I haven’t studied physics formally since year 10. I found it boring (really, high school physics is pretty dull, especially if your teacher isn’t engaging in the slightest) and I wriggled out of it at uni.

I had a vague sense that my chemistry at uni was suffering as a consequence, but I didn’t dwell on it as I moved further into biological sciences (ironically including a biophysics component, but I didn’t need to understand how the x-ray crystallography machine worked) and later out of research science altogether.

So it was with surprise and trepidation that I found myself not only reviewing two physics books, but also interviewing a physicist-turned-writer.

But as it turned out, I picked the perfect material to gently reintroduce me to what may be the most daunting field of science. Margaret Wertheim’s Physics on the Fringe tackles people with alternative theories of the universe and everything in it. These outsider physicists are usually studiously ignored by the establishment, but in examining them Wertheim elucidated some uncomfortable truths about the state of the physics, particularly theoretical physics. Our interview touched on these topics and made me think about why I’d abandoned physics so long ago.

I also reviewed Einstein’s Jewish Science, in which Steven Gimbel – with grace and panache – took on the Nazis’ claim that Einstein’s science was unacceptable because he was Jewish. As well as the history and philosophy of science, he explains some of the Einstein’s trickier concepts in an approachable, understandable way.

All up, a big boost in my physics… but now I’m going to kick back with some sci-fi and give my brain a rest.

Jewish science

gimbel1Einstein’s Jewish Science: Physics At The Intersection Of Politics And Religion
Steven Gimbel, Johns Hopkins University Press, 2012
This review originally appeared in COSMOS Magazine.

We might not like to admit it, but scientific discovery doesn’t occur in a vacuum.

Cultural factors can muddy the waters or move things along – as was the case for Copernicus and Newton, who were both inspired and stymied by their respective churches. And the Nazis waged a campaign against ‘Jewish science’, with Einstein being public enemy number one in this regard.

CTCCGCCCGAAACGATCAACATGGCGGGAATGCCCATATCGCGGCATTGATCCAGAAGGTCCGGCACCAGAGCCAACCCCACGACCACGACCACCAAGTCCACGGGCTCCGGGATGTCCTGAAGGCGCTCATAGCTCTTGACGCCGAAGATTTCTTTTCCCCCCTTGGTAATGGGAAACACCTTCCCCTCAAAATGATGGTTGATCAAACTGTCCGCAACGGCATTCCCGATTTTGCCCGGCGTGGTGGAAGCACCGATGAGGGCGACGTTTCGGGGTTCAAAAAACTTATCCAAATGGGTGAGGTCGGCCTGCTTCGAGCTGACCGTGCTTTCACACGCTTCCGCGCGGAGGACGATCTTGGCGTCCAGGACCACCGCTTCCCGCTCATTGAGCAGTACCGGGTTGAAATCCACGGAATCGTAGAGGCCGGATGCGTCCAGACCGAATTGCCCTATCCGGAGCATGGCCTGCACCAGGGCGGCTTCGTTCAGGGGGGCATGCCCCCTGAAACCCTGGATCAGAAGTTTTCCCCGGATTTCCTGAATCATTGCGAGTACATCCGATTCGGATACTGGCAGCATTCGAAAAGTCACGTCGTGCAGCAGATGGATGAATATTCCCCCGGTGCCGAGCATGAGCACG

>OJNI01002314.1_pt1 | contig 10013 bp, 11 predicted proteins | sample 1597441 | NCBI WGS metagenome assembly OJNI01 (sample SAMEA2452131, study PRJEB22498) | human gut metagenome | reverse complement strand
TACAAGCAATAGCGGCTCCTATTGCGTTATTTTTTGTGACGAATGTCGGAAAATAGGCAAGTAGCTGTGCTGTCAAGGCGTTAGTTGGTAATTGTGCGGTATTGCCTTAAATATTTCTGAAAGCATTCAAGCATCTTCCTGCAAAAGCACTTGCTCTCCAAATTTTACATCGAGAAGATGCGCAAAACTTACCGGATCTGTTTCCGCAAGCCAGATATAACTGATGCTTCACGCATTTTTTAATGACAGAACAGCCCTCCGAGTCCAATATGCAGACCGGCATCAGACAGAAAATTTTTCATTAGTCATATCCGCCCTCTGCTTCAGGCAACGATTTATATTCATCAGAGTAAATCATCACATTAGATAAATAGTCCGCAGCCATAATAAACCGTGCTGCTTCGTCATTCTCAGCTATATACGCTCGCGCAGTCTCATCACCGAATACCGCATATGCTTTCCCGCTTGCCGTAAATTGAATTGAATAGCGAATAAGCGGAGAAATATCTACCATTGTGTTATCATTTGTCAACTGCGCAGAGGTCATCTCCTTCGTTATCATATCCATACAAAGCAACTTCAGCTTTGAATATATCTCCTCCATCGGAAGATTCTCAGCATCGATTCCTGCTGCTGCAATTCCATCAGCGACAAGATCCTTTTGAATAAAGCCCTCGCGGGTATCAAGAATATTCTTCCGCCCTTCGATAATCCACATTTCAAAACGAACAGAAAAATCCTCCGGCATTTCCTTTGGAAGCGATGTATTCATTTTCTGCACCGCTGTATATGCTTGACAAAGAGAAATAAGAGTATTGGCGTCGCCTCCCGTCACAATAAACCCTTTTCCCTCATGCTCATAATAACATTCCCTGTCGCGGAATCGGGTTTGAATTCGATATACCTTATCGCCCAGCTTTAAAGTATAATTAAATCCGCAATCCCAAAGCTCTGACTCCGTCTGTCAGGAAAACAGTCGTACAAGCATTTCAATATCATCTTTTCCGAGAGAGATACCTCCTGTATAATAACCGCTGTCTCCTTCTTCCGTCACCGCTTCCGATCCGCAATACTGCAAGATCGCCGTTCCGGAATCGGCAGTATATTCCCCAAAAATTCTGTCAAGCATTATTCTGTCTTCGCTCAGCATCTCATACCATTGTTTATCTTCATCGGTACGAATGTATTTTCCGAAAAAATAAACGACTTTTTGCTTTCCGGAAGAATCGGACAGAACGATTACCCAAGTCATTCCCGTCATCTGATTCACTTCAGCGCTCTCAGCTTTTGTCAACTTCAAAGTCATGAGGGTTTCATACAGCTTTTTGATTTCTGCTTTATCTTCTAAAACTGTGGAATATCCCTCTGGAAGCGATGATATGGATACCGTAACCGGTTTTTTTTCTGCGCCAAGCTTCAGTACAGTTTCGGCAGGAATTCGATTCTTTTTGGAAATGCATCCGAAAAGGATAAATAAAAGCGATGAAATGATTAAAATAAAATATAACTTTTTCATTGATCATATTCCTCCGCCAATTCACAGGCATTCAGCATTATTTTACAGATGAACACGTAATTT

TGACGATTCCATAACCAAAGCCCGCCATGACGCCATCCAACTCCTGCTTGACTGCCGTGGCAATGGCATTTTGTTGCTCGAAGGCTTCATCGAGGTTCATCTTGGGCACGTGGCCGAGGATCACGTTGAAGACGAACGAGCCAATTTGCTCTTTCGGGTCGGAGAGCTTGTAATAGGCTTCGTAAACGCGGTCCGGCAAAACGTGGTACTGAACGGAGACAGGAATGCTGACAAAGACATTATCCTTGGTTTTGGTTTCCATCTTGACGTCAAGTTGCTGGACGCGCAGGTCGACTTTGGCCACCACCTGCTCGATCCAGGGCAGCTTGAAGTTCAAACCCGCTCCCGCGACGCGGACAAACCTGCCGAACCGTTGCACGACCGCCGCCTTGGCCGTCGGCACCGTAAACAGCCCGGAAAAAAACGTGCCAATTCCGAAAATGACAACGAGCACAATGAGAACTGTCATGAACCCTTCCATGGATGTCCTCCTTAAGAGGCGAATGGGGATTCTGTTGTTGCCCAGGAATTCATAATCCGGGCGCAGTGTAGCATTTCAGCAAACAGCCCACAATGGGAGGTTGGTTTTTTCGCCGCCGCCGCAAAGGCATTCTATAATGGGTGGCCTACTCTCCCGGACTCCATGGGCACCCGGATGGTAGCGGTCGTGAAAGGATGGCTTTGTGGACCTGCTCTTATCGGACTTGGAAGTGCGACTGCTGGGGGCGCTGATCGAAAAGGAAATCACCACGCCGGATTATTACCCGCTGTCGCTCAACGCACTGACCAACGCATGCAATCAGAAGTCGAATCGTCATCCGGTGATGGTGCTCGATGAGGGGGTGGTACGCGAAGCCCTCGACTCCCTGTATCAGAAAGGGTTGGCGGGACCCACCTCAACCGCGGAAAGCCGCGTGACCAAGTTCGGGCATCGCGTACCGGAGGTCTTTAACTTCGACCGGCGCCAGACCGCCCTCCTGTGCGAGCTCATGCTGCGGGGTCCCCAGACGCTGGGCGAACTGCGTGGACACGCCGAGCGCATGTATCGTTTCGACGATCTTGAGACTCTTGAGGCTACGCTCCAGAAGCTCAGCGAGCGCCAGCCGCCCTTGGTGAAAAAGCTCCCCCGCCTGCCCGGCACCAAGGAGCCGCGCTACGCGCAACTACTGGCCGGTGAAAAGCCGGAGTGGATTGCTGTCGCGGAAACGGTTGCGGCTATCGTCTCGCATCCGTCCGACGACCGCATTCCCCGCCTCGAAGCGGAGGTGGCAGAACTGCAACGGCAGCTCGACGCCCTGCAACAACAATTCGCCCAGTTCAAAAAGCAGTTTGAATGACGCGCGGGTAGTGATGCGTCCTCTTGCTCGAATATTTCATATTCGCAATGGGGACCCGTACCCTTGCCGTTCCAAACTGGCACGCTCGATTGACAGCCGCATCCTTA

But was there really anything Jewish about Einstein and his work? Steven Gimbel explores how religion, politics and philosophy might have influenced Einstein’s theory of relativity – and (perhaps more importantly) how the now-famous theory affected those fields in turn.

There are conflicting answers to the religion question with Einstein, a cultural but not a practising Jew (a distinction well explained in the book for those unfamiliar with it). The politics may be better known, but Gimbel sensitively handles the confronting stories of the lives and scientific careers destroyed by the Nazis.

Physics is far from being dry science, but throughout history has been a crucial tool used to determine humanity’s place in the universe. Whether there is such a thing as objective truth, and whether we can ever know it, are quandaries informed heavily by physics.

Gimbel’s explanations of physics are clear enough for non-experts to understand, to the extent that I found the philosophy more challenging material. For anyone interested in the history and philosophy of science, this book is well worth reading to its delightful conclusion.